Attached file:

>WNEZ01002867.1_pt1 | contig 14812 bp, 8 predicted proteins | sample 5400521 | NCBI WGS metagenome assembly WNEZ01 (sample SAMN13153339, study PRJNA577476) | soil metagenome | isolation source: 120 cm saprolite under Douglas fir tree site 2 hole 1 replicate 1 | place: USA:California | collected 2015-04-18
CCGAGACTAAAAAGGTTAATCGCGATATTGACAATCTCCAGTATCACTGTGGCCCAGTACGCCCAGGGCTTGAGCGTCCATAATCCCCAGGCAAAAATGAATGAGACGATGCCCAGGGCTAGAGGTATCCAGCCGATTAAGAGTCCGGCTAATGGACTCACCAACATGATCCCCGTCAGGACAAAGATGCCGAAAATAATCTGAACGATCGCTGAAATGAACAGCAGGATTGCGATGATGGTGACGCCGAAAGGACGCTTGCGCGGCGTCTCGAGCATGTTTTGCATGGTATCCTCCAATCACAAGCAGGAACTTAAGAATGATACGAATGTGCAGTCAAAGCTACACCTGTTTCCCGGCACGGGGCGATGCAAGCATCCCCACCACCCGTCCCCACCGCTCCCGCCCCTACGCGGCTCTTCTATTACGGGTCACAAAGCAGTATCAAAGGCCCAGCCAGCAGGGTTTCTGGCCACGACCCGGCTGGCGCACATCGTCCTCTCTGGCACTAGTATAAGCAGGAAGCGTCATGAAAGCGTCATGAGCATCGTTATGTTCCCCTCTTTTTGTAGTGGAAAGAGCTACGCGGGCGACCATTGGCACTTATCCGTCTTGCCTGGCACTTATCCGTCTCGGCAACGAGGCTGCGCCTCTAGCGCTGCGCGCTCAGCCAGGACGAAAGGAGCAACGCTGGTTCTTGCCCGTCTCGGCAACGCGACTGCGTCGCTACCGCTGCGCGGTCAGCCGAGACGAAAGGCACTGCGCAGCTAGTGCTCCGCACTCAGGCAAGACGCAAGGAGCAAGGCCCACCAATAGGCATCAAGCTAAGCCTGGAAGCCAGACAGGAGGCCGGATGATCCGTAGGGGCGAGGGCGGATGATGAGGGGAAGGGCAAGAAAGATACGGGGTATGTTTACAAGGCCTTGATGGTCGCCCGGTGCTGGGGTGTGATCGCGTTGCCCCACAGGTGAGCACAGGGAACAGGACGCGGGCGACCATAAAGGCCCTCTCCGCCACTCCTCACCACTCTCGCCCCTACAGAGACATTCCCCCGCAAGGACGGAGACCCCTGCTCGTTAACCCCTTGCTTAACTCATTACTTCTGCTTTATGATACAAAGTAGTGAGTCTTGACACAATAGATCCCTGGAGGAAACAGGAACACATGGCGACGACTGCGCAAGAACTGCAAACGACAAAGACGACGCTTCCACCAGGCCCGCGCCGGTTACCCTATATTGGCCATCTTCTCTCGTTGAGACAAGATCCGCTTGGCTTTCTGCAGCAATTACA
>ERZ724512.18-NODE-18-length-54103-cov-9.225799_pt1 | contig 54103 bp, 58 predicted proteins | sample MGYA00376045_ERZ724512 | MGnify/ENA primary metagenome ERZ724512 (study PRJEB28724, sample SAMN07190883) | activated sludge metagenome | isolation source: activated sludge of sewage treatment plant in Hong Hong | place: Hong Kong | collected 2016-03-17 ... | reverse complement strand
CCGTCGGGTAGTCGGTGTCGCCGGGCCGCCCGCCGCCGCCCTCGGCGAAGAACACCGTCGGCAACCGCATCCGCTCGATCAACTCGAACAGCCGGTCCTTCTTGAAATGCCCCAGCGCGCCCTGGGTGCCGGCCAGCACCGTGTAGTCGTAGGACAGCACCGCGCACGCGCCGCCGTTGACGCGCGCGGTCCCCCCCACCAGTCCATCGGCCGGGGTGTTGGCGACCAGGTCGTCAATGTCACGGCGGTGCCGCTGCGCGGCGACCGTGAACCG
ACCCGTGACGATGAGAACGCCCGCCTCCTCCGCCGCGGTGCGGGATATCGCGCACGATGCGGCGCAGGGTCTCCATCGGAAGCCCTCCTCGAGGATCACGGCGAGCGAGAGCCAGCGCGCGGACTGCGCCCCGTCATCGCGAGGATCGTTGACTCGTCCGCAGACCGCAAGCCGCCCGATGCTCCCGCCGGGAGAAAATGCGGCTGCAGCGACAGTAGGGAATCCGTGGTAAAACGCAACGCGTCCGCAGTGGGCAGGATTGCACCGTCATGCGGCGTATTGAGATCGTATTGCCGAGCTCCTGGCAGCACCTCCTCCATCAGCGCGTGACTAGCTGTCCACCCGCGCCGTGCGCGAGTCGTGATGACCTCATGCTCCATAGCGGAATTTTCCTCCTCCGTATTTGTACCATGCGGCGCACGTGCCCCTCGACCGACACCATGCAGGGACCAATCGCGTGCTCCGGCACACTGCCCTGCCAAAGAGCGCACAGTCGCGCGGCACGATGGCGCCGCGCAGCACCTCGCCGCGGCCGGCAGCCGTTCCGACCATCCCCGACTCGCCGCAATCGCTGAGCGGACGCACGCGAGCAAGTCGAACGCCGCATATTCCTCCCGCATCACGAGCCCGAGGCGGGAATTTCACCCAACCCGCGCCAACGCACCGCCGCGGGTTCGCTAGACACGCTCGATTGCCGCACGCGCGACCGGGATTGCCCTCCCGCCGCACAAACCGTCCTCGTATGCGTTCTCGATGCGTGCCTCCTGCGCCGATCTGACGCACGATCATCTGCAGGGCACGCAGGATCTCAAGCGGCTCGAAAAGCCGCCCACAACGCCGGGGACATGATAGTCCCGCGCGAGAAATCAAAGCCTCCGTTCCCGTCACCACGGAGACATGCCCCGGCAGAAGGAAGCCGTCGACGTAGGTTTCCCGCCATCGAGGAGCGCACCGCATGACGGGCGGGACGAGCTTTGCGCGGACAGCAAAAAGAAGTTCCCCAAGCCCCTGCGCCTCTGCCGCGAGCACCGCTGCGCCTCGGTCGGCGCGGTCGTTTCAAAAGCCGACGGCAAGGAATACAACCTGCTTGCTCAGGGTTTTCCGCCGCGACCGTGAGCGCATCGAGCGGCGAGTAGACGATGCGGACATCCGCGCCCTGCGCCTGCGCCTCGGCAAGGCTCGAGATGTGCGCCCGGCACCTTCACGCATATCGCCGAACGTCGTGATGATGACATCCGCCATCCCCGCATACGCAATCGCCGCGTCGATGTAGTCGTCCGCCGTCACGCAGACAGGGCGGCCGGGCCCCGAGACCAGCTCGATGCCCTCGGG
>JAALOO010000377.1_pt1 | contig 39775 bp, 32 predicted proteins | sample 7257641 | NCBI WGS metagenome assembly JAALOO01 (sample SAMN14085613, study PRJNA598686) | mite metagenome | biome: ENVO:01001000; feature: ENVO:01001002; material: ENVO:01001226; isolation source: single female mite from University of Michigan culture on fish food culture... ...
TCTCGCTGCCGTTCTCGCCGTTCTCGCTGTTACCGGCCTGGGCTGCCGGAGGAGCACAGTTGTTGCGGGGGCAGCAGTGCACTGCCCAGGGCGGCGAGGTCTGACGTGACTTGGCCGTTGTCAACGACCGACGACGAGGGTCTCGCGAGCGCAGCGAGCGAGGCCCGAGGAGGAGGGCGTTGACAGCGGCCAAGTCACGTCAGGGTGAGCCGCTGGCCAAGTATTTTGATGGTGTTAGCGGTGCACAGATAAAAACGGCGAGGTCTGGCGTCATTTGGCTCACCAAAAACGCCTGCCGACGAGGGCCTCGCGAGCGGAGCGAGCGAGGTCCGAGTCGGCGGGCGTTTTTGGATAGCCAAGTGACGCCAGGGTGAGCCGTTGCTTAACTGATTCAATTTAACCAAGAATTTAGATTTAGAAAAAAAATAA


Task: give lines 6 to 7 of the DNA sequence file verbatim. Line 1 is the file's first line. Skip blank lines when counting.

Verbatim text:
>JAALOO010000377.1_pt1 | contig 39775 bp, 32 predicted proteins | sample 7257641 | NCBI WGS metagenome assembly JAALOO01 (sample SAMN14085613, study PRJNA598686) | mite metagenome | biome: ENVO:01001000; feature: ENVO:01001002; material: ENVO:01001226; isolation source: single female mite from University of Michigan culture on fish food culture... ...
TCTCGCTGCCGTTCTCGCCGTTCTCGCTGTTACCGGCCTGGGCTGCCGGAGGAGCACAGTTGTTGCGGGGGCAGCAGTGCACTGCCCAGGGCGGCGAGGTCTGACGTGACTTGGCCGTTGTCAACGACCGACGACGAGGGTCTCGCGAGCGCAGCGAGCGAGGCCCGAGGAGGAGGGCGTTGACAGCGGCCAAGTCACGTCAGGGTGAGCCGCTGGCCAAGTATTTTGATGGTGTTAGCGGTGCACAGATAAAAACGGCGAGGTCTGGCGTCATTTGGCTCACCAAAAACGCCTGCCGACGAGGGCCTCGCGAGCGGAGCGAGCGAGGTCCGAGTCGGCGGGCGTTTTTGGATAGCCAAGTGACGCCAGGGTGAGCCGTTGCTTAACTGATTCAATTTAACCAAGAATTTAGATTTAGAAAAAAAATAA